Mathematics Stack Exchange is a question and answer site for people studying math at any level and professionals in related fields. Join them; it only takes a minute:

Sign up
Here's how it works:
  1. Anybody can ask a question
  2. Anybody can answer
  3. The best answers are voted up and rise to the top

The question says: "Find the minimum value of $px+qy$ when $xy=r^2$."

No information is given on $p,q,x,\text{and }y.$ However assuming the obvious I tried using this, but I am not able reduce it to the desired answer, which is $2pq\sqrt{3}$.

Any ideas?

share|cite|improve this question
The desired answer does not make sense. Where does the 3 come from? and where did the $r$ go? – picakhu Nov 30 '11 at 16:08
No idea!; You may like to see here (#16); the answer key is in the last page. – Quixotic Nov 30 '11 at 16:12
The answer is (1) not (2). – picakhu Nov 30 '11 at 16:14
looking at how the sheet is ridden with mistakes, if possible, I would avoid using it to study. – picakhu Nov 30 '11 at 16:17
I do not have advice for you, it looks like luck is needed on your part to do well for the test(assuming that the writers know the solutions to their own questions). The 'good' news is that the questions don't seem too difficult! – picakhu Nov 30 '11 at 16:23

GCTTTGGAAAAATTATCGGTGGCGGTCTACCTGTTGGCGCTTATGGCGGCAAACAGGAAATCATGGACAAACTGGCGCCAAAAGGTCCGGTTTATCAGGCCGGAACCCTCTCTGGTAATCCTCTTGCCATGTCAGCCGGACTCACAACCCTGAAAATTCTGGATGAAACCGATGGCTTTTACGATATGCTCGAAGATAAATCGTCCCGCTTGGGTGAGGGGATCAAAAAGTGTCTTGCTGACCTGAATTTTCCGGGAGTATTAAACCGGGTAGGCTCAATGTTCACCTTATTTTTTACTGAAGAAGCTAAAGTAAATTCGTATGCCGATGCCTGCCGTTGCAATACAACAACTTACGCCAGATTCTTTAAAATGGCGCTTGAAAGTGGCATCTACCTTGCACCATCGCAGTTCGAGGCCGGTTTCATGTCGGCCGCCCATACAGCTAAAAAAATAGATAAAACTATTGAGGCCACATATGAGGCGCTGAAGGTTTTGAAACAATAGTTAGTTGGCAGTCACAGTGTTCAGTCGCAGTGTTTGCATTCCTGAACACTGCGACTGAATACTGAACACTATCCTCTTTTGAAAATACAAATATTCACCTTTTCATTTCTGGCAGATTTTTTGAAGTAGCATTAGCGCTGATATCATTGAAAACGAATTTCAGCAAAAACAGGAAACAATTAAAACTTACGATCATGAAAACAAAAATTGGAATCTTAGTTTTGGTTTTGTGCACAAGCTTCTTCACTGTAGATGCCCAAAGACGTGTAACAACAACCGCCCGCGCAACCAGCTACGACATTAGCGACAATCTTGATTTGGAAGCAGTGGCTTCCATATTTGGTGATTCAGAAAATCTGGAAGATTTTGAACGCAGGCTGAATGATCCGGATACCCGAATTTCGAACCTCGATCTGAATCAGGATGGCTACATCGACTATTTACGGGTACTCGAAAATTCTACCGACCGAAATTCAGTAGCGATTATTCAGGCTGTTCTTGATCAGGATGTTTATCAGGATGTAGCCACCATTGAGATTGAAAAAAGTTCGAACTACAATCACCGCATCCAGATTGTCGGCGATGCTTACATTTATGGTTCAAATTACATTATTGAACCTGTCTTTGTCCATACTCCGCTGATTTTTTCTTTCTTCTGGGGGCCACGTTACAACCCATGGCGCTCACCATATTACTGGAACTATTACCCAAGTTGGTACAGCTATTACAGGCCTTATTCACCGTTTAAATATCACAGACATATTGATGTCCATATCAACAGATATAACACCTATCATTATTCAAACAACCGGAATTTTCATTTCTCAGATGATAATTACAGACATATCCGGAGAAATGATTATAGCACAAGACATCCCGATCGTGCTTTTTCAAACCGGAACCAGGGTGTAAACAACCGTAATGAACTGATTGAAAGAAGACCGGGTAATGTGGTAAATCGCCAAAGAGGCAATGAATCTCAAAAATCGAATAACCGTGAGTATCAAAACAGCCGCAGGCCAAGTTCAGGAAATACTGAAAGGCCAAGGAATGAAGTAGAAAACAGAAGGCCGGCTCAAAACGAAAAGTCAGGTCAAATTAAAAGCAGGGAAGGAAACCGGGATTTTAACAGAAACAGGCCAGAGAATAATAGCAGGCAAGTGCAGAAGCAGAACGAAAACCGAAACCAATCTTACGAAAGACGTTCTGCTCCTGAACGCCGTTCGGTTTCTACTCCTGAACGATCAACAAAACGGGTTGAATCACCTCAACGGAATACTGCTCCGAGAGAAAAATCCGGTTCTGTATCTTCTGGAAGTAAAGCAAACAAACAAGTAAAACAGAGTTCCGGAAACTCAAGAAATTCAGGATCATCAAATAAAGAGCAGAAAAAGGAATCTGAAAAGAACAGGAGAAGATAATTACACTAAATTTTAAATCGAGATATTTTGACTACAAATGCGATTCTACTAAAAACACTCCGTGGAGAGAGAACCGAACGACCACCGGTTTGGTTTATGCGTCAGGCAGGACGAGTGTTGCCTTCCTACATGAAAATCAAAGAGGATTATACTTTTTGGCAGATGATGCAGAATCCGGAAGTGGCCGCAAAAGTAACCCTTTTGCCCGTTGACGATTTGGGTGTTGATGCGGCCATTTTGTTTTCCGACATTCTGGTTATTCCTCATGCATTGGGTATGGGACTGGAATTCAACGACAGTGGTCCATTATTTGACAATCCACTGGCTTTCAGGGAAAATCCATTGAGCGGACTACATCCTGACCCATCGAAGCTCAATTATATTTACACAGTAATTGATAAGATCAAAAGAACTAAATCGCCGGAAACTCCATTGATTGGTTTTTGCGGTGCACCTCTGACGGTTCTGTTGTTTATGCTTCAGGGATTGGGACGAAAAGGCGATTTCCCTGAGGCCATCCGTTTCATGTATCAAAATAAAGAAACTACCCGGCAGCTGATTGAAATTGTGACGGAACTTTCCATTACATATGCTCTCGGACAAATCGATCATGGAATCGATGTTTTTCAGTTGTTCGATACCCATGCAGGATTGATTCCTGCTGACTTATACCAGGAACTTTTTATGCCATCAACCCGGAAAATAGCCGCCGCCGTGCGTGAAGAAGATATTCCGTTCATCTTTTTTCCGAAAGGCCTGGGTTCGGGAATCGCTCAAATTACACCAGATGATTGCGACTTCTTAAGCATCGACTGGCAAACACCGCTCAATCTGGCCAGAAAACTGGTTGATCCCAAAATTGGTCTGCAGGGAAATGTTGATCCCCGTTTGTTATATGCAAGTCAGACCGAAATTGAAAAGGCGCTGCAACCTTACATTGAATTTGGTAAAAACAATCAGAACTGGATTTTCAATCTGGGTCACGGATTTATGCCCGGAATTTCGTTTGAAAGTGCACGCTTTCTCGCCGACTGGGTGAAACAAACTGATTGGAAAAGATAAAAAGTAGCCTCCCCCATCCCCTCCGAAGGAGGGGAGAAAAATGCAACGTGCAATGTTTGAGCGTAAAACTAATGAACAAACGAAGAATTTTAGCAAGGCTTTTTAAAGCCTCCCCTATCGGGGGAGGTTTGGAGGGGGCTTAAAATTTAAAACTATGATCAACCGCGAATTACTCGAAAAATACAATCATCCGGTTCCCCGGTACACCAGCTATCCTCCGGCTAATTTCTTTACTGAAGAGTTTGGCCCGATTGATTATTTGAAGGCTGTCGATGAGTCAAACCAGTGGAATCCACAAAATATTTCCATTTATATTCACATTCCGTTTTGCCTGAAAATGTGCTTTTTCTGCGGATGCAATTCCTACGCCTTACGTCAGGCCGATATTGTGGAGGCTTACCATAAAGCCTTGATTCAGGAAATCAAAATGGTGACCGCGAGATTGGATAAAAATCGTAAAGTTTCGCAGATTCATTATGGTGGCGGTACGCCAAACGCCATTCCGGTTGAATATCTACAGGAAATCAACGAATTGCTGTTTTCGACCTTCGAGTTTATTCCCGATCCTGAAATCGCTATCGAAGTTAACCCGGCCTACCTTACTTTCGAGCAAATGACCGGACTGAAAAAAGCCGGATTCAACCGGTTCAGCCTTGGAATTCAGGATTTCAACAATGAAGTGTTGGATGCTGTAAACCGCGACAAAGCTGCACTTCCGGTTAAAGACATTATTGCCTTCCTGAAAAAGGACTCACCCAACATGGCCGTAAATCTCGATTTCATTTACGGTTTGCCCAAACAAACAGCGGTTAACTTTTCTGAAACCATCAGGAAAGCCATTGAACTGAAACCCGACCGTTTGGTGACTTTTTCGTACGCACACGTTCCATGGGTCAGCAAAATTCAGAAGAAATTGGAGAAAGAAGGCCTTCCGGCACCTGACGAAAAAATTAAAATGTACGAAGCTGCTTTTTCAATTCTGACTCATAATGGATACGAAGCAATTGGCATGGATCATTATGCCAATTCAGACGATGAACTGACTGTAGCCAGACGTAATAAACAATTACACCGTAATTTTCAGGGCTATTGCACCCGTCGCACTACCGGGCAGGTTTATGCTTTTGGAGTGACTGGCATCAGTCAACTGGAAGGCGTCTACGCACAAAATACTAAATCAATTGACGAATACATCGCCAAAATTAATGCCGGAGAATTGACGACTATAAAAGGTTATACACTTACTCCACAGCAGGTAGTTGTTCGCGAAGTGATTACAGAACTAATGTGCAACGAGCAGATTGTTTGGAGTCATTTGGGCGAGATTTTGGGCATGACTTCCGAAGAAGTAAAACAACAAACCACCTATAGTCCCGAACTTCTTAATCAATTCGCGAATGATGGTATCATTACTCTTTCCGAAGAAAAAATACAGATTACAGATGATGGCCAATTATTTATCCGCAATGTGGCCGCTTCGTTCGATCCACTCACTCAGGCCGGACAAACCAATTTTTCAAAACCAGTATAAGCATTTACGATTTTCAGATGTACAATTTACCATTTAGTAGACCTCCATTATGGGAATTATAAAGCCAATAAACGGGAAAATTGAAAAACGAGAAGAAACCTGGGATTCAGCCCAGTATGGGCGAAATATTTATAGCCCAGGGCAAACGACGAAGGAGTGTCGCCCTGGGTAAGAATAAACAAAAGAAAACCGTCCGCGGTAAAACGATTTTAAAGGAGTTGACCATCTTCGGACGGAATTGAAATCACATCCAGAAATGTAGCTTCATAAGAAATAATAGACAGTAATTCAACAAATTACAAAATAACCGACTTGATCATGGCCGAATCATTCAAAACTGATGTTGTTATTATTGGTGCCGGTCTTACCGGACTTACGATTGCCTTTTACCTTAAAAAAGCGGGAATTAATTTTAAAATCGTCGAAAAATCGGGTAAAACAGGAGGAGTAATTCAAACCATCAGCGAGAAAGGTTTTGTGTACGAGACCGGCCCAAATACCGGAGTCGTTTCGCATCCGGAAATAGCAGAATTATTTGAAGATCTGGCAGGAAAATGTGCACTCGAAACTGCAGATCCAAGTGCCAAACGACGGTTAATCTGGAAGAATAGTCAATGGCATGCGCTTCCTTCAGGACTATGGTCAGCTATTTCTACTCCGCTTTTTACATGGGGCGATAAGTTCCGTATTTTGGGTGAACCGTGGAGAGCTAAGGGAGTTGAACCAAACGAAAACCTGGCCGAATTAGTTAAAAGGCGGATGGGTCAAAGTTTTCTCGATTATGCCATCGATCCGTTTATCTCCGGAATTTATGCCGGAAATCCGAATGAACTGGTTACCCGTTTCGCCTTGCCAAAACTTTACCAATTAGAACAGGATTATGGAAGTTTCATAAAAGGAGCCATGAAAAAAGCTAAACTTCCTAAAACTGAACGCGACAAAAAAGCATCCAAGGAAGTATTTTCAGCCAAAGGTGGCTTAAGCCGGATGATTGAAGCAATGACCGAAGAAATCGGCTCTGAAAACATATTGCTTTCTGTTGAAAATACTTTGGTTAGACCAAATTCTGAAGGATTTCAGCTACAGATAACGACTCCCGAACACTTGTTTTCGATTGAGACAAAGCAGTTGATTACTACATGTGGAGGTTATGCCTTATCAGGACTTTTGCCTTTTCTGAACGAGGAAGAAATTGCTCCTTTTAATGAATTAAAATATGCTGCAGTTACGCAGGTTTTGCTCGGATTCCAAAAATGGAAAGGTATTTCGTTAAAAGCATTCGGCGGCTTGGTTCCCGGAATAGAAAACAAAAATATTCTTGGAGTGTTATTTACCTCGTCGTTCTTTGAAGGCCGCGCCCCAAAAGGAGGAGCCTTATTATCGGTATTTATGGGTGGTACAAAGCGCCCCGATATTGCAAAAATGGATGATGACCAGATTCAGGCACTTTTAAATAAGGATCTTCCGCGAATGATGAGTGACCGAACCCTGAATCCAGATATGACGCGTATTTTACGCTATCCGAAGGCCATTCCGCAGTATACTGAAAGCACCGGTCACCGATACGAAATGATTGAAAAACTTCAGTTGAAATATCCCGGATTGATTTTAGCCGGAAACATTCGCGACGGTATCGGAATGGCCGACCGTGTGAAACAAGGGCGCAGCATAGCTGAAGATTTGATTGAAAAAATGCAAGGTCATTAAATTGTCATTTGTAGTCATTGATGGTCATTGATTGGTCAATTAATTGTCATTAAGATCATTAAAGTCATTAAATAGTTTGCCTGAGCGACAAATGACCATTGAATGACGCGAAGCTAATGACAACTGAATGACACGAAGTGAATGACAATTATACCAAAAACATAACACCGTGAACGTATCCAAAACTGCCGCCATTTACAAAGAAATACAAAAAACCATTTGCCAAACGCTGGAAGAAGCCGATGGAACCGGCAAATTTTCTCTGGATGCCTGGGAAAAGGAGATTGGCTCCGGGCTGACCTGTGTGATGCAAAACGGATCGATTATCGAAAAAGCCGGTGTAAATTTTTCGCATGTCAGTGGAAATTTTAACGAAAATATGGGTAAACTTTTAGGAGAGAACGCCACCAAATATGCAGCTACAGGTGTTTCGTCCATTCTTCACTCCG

up vote 5 down vote accepted

By am-gm, we have

$px+qy \geq 2 \sqrt{pqxy} =2r \sqrt{pq}$

share|cite|improve this answer
I got this same answer initially, but when the key didn't matched I thought of using something else, but aren't we suppose to use weighted AM-GM here? – Quixotic Nov 30 '11 at 16:14
You could use any sort of am-gm. You just need to check that the min can be reached. (Ross does that) – picakhu Nov 30 '11 at 16:15
I agree; but this one is from the options so I think this is correct here. – Quixotic Nov 30 '11 at 16:17
@max, I am not sure what you mean. – picakhu Nov 30 '11 at 16:19
I mean there is infinite number of solutions for this problem but only the option (1) matches. – Quixotic Nov 30 '11 at 16:21

Blindly assuming all the variables are greater than $0$ (otherwise you can send it to $-\infty$) you can write $px+qy=px+qr^2/x$. Differentiating and setting to zero gives $x=qr/p$ and plugging in gives $px+qy=2r\sqrt{pq}$. Is your $\sqrt{3}$ supposed to be $r$?

share|cite|improve this answer

Your Answer


By posting your answer, you agree to the privacy policy and terms of service.

Not the answer you're looking for? Browse other questions tagged or ask your own question.